When Bob Hope died in 2003 at the age of one hundred, attention was not widely paid. The “entertainer of the century,” as his biographer Richard Zoglin calls him, had long been regarded by many Americans (if they regarded him at all) “as a cue-card-reading antique, cracking dated jokes about buxom beauty queens and Gerald Ford’s golf game.” A year before his death, The Onion had published the fake headline “World’s Last Bob Hope Fan Dies of Old Age.” Though Hope still had champions among comedy luminaries who had grown up idolizing him—Woody Allen and Dick Cavett, most prominently—Christopher Hitchens was in sync with the new century’s consensus when he memorialized him as “paralyzingly, painfully, hopelessly unfunny.”
Zoglin, a longtime editor and writer for Time, tells Hope’s story in authoritative detail. But his real mission is to explain and to counter the collapse of Hope’s cultural status, a decline that began well before his death and accelerated posthumously. The book is not a hagiography, however. While Zoglin seems to have received unstinting cooperation from the keepers of Hope’s flame, including his eldest daughter, Linda, he did so without strings of editorial approval attached. Hope’s compulsive womanizing, which spanned most of his sixty-nine-year marriage to the former nightclub singer Dolores Reade (who died at 102, in 2011), is addressed unblinkingly. And with good reason—it was no joke. At least three of his longer-term companions, including the film noir femme fatale Barbara Payton and a Miss World named Rosemarie Frankland whom Hope first met when she was eighteen and he was fifty-eight, died of drug or alcohol abuse.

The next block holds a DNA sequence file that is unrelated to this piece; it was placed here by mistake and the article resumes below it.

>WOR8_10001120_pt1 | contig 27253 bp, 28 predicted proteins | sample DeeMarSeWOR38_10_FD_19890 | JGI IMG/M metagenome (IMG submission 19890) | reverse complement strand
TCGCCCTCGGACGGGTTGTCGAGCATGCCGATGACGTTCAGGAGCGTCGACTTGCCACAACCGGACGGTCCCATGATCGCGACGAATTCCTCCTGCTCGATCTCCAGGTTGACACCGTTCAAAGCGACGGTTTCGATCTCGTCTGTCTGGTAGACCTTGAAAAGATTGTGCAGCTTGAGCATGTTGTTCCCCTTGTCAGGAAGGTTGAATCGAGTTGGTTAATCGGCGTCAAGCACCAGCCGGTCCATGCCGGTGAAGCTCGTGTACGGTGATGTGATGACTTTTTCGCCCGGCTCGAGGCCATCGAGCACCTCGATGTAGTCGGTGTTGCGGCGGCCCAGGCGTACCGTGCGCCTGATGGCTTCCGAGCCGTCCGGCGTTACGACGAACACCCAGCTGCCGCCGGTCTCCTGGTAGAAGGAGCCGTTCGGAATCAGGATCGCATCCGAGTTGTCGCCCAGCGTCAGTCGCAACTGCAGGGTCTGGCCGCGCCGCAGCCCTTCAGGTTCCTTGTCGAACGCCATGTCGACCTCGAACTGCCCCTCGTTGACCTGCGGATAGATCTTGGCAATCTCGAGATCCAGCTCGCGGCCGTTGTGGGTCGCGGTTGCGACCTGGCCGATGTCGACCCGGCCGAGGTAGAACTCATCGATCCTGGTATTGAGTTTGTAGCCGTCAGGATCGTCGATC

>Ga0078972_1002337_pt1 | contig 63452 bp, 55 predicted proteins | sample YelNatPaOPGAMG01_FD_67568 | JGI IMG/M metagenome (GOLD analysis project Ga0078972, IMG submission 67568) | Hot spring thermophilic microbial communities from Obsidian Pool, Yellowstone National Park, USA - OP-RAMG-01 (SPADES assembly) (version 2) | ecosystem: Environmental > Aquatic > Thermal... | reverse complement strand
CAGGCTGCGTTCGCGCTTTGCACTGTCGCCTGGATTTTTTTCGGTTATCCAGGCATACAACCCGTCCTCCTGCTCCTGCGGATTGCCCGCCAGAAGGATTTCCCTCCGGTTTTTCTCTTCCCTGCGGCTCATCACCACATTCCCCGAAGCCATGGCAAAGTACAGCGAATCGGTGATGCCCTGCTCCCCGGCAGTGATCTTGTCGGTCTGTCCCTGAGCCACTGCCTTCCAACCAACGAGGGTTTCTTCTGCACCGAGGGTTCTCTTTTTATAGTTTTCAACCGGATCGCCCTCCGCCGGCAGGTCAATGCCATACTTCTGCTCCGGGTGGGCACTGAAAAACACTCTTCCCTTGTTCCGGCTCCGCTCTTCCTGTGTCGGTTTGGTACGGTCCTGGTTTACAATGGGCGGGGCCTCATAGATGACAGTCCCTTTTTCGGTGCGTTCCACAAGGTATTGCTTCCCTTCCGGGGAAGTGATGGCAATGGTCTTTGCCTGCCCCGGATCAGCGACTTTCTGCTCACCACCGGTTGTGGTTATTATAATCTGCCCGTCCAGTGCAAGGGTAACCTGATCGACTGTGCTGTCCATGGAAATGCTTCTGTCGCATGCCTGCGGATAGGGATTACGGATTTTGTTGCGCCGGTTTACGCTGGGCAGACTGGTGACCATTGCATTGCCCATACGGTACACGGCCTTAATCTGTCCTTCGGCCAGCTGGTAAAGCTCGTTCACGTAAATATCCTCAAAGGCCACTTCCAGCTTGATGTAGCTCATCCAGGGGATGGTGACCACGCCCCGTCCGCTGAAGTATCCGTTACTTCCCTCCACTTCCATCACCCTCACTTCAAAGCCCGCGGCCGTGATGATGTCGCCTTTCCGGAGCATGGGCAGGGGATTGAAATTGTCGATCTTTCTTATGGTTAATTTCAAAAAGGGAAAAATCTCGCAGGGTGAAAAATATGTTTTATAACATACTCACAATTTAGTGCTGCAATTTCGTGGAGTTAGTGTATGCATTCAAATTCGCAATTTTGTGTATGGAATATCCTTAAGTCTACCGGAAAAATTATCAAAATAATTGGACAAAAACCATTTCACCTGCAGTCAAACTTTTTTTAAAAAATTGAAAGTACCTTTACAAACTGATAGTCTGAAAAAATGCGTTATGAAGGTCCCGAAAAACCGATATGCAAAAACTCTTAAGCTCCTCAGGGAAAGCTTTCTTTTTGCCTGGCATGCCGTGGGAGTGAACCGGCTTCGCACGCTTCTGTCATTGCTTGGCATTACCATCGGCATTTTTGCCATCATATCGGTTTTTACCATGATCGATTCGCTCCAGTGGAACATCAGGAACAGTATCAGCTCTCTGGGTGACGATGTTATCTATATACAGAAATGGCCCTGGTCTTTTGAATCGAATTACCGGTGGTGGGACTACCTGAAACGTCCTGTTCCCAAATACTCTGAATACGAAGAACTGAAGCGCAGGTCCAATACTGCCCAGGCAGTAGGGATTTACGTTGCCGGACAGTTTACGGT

Zoglin is no less forthright in recounting Hope’s political sideline as a shill for Richard Nixon and Spiro Agnew. The book’s descriptions of his appearances before American troops in wartime, some of them entailing real physical risk, are balanced by less savory episodes such as Hope’s fronting for “Honor America Day,” a Washington propaganda rally staged by the Nixon White House to try to drown out national outrage over the Cambodian invasion and the Kent State University killings in 1970.
Hope’s family and former colleagues no doubt opened up their memories and archives for the simple reason that they, too, are flummoxed by his fast fade from the American consciousness. The many official monuments to Hope’s name—streets from El Paso, Texas, to Branson, Missouri; American Legion posts from Okinawa to Miami; an airport in Burbank; a bridge in Cleveland; a navy cargo ship; an air force transport plane—have failed to stop the erosion of his legacy. Speaking candidly to a fair-minded biographer is a small price to pay for the prospect of a restoration.
These days few readers may know or remember just how big a deal Hope was in his prime. To make his case, Zoglin must…
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